Let’s face it, kids can’t get enough of technology. So, let’s talk screen time. TV shows, the internet, and video games can offer children a creative source of learning and entertainment if they are used appropriately. The issue is, screen time is easy to overdo.
Too much screen time can have unhealthy consequences for your child and family relationships. Studies from American Academy of Pediatrics (AAP) have linked excessive screen time to childhood obesity, language delays, and lower literacy rates. Relationships are affected as well. When we are staring at screens, we aren’t interacting with each other. Overuse of technology can dramatically take away from quality family time.
Screen time is any passive time spent sitting in front of a video game, TV, cell phone/tablet, or computer (KidsHealth from Nemours).
So what does this mean?
We get it. After a long day of work, finding the energy and time to keep children away from screens is difficult (especially if they are already in the habit of turning on the TV or video game after school). Between TV, phones, video games and tablets, screen time can add up quickly for the whole family. As uncomfortable as it may be in the beginning, there are steps you can take as a family to ensure each person is using reasonable amounts of screen time.
First things first…
Get an idea of how much time your family is spending on electronic devices. Use the We Can! Screen Time Chart to track all of your family’s screen time. This will give you a good idea of how much time is spent on devices. You can begin thinking about what changes can be made to reduce screen time and increase family time.
If you find your family is clocking in more than the recommendations from the American Academy of Pediatrics (AAP) listed above, you may want to brainstorm the most effective way to get down to one hour, whether that’s working your way down gradually or cutting down right away. Either way, setting limits and sticking to them will be key to reducing your child’s overall screen time.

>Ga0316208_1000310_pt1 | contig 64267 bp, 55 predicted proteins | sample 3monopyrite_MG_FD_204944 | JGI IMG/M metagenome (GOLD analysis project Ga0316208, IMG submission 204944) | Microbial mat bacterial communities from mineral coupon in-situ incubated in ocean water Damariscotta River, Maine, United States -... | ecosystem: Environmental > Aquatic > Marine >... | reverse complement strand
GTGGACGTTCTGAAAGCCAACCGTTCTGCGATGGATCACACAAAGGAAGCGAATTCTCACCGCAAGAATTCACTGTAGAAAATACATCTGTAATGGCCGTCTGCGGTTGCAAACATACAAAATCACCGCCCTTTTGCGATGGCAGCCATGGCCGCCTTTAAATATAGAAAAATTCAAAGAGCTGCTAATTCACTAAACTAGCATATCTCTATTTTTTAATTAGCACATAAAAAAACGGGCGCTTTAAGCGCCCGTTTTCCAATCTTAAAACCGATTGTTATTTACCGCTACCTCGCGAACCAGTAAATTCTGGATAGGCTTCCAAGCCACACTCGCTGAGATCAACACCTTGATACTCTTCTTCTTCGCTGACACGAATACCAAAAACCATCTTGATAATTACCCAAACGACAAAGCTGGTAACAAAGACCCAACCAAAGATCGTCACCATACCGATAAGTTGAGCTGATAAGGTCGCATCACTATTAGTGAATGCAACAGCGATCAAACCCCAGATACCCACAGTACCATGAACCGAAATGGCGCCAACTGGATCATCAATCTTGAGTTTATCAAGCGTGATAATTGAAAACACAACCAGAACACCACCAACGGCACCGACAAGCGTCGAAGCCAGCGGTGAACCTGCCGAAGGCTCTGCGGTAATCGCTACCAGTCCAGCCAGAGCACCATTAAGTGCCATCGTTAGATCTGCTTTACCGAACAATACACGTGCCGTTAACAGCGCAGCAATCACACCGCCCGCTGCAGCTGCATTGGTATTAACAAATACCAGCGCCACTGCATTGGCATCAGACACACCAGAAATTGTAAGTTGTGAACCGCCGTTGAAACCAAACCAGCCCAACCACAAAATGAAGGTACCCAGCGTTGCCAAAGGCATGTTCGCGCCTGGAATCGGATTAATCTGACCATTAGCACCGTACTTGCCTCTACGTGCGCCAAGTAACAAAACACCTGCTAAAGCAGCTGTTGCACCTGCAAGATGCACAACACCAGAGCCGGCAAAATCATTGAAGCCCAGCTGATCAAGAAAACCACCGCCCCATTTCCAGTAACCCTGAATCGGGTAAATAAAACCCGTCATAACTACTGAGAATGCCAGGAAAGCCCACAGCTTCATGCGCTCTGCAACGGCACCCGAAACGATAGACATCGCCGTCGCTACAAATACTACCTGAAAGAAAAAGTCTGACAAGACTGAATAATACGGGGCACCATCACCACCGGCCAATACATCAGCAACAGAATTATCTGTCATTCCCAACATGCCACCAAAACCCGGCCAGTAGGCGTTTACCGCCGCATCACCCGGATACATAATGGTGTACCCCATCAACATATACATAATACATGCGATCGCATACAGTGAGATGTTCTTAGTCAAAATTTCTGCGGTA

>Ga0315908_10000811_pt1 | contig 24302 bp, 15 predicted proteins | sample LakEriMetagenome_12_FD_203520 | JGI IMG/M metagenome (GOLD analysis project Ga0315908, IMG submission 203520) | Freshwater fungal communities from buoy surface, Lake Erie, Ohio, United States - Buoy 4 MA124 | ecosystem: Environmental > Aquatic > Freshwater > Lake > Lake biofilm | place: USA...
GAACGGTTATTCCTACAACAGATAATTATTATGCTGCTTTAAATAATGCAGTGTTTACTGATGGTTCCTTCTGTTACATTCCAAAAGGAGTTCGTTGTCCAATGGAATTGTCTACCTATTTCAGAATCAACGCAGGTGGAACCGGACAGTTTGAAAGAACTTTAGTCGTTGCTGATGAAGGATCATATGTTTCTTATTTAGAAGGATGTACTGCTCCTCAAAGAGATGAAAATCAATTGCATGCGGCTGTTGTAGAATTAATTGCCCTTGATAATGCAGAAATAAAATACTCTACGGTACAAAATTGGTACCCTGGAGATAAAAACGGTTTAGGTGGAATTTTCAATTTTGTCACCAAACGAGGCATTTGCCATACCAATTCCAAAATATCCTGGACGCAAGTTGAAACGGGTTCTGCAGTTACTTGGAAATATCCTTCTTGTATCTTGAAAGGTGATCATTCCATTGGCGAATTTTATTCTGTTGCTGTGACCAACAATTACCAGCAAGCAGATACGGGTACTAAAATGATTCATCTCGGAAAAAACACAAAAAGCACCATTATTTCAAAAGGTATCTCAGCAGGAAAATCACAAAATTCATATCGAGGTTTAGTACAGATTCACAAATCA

PRO TIP: Use a timer to alert your child when their screen time is up. It’s hard to debate with a clock!
Following limits is much easier when you have a goal to work toward. If your family aims to have no more than one hour of screen time a day, pair that limit with the goal of one hour of active play each day. Help your child focus on what they can do- hide and seek, draw with chalk, jumping rope, game of soccer, etc., rather than the screen time that’s being restricted. Consider starting an outdoor project, such as a family garden, to keep them engaged!
Cutting back on screen time allows families to spend more time doing physical activity and having quality family interactions. It also reduces the risk of your child being exposed to inappropriate content and the dangers of the internet. The time that children are spending watching TV, playing video games, or searching the internet should be monitored and supervised. Be sure to check out the additional resources listed below for more information on internet safety.
Not all apps are created equal. This article can help you learn more about choosing appropriate apps for screen time.
Learn more about internet safety from Nemours article on Healthy Habits for TV, Video Games, and the Internet.